I live in St. Louis, MO, but my heart and soul hang out at the beach. I am a multi-genre, award winning writer and speaker. I am a seasoned pre-k teacher, on line writing instructor, wife, mother, Nana to eleven. Hopefully, something I say will make you smile, further your writing career, or inspire you to write from the heart, too.
Saturday, July 20, 2013
Hi-Ho, Hi-Ho it's off to work we go
Blogger friend, Liz at No Excuses, wrote about the
jobs she's had. I thought I'd share my work experiences, too.
I was a senior in
high school and member of FBLA, Future Business Leaders of America. We were
allowed to work half day and attend school half day. My first interview was at
the state mental hospital. My directions were to take the Arsenal bus and get
off one block west of a particular street. Having no sense of direction, I saw
the street name and got off the bus. My interview was at 1:30 p.m. By 2:00 p.m.,
after having wandered through an open door and WARDS, I finally found the
office. The interviewer was in a meeting and wouldn't be available until the
next day. I nixed that job!
My next interview was in an old house that served as
the offices for the Board of Education. I would earn $1.00 an hour. They hired
me that day and put me to work. Hunched over, I filed for four hours. My head
was splitting and I knew for certain that was not the job for me. Not for
twenty bucks a week minus taxes!
Third interview was at Stanley Photo, a family owned
photo finishing plant and retail store. I started in the plant doing a variety
of chores for $1.25 an hour and gave half my check to my parents for household
I was assigned to an NCR billing machine to ring up
processed film. I proved to be the fastest biller across the nation and could
ring twice as many packets as anyone in the other fifteen plants (which became
Fox Photo). Next they moved me to the office. I liked my new title, but related
better to the plant people. Another office worker, a recent college grad and I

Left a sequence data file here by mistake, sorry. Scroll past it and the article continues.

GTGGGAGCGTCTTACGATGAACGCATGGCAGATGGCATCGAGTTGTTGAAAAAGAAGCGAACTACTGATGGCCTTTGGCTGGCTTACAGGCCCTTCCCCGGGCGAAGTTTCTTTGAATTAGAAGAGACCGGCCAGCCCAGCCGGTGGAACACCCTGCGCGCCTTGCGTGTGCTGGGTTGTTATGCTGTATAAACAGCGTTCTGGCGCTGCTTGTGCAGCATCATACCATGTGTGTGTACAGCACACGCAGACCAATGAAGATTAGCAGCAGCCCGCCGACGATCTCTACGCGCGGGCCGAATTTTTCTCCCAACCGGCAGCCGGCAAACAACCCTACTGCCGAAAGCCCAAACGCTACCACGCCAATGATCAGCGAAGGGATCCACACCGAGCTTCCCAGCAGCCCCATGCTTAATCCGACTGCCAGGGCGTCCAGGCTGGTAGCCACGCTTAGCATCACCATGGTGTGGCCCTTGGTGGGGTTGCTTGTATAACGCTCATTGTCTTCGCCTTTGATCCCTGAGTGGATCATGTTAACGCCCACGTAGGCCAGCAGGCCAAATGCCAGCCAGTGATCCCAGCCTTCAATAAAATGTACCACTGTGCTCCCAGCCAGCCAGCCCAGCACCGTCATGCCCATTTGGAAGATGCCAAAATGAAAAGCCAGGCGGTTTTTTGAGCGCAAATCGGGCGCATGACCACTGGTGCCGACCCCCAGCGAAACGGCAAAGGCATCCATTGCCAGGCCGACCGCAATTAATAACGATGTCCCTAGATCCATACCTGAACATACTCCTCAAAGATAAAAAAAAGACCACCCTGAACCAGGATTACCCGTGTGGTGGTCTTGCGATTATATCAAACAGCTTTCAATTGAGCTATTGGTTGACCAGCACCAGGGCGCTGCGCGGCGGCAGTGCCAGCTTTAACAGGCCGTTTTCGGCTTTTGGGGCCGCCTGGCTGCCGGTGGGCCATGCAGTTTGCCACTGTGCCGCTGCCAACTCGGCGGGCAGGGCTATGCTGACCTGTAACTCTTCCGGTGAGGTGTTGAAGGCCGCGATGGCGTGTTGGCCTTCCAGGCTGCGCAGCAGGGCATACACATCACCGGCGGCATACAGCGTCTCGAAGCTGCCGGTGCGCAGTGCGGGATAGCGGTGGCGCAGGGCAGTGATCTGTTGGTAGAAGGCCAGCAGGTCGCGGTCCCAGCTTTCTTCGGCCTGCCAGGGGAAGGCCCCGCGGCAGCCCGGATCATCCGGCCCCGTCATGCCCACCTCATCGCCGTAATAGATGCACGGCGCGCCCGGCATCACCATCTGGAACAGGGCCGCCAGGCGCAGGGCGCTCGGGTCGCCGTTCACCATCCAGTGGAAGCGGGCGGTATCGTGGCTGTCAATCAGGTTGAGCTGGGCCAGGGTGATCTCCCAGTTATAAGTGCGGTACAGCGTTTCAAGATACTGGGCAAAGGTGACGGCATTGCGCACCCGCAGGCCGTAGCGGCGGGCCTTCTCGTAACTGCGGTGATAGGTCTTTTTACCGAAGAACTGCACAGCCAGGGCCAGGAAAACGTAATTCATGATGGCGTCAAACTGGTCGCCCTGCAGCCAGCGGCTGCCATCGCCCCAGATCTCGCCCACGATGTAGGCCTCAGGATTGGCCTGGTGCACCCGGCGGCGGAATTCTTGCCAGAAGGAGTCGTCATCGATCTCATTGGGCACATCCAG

were sent to the phone company for switchboard operator training. I out-performed
her in every way, yet they gave her the job as relief switchboard operator.
Upset, I complained to my boss. He said I was more valuable in the office and she had a
degree. In the end, I proved right and she couldn't handle the job. When she
quit two weeks later, I became the full time switchboard operator receptionist and
absolutely loved that job. It was a big old fashioned cord board that you see
in the movies. My hands were so dexterous and I could handle fifteen calls at a
time. Loved-loved-loved when it was busy.
One faux-pas, I was at my office desk when the phone
rang at 10:45 as it did everyday when Tina, the previous receptionist called to tell me she needed a break. I
answered with, "Hi, do you have to pee?"
My male boss said, "No, I need to
see the files..." OMG I was 17 or 18 and so embarrassed. I worked there
until I was almost 20, then moved to Alaska to be with my former husband in the
Five years later, with two children ages three and
one, I worked for a year on weekends 3-11:00 p.m. at a telephone answering
service. That wasthe
most interesting job. The switchboard was three times the size of the one I was
used to and I worked alongside another operator. We answered calls for hundreds of business in town, from insurance companies, repair companies,
psychiatrists...oh boy those were some fun calls! Answered for concert and fight
promoters for Ali and the greats. It was fun to be on the fringe of all the
Then one day my daughter's preschool teacher asked
me to cut some figures out of construction paper. I did that for two days and
then offered to volunteer. And
that was the beginning of my career as a preschool teacher. After two years as
an aide, I was assigned my first class of three year olds. My wages barely paid for the kids' tuition, but I was thrilled and fulfilled.
Years later I was taking an evening adult ed business
class at a public school. The coordinator walked into my typing class,
introduced herself and asked what each of us did. When I told her, she said,
"See me after class."
She asked if I was interested in a position as early
childhood instructor. Coincidentally, I had applied for that very job two years
previously, but they had chosen a college grad. The coordinator asked about my
education. I told her I would enroll in college in the fall if I were hired. When I mentioned my mentor's name, a pioneer in early childhood who had taught four generations, my new boss said she knew her. As we conversed we realized that we had met years before when she was 17 years old and had brought her bunny to my class when I was a teacher's aide. Small world.
I enrolled in college and have never stopped taking early childhood and continuing
education classes. I have attended seminars, workshops and conferences...and
here I am going into my 38th school year, having taught at four schools.
I have taught adult writing classes, school age summer
camps and early childhood teacher education seminars and parenting workshops.
I am blessed to be able to do what I love.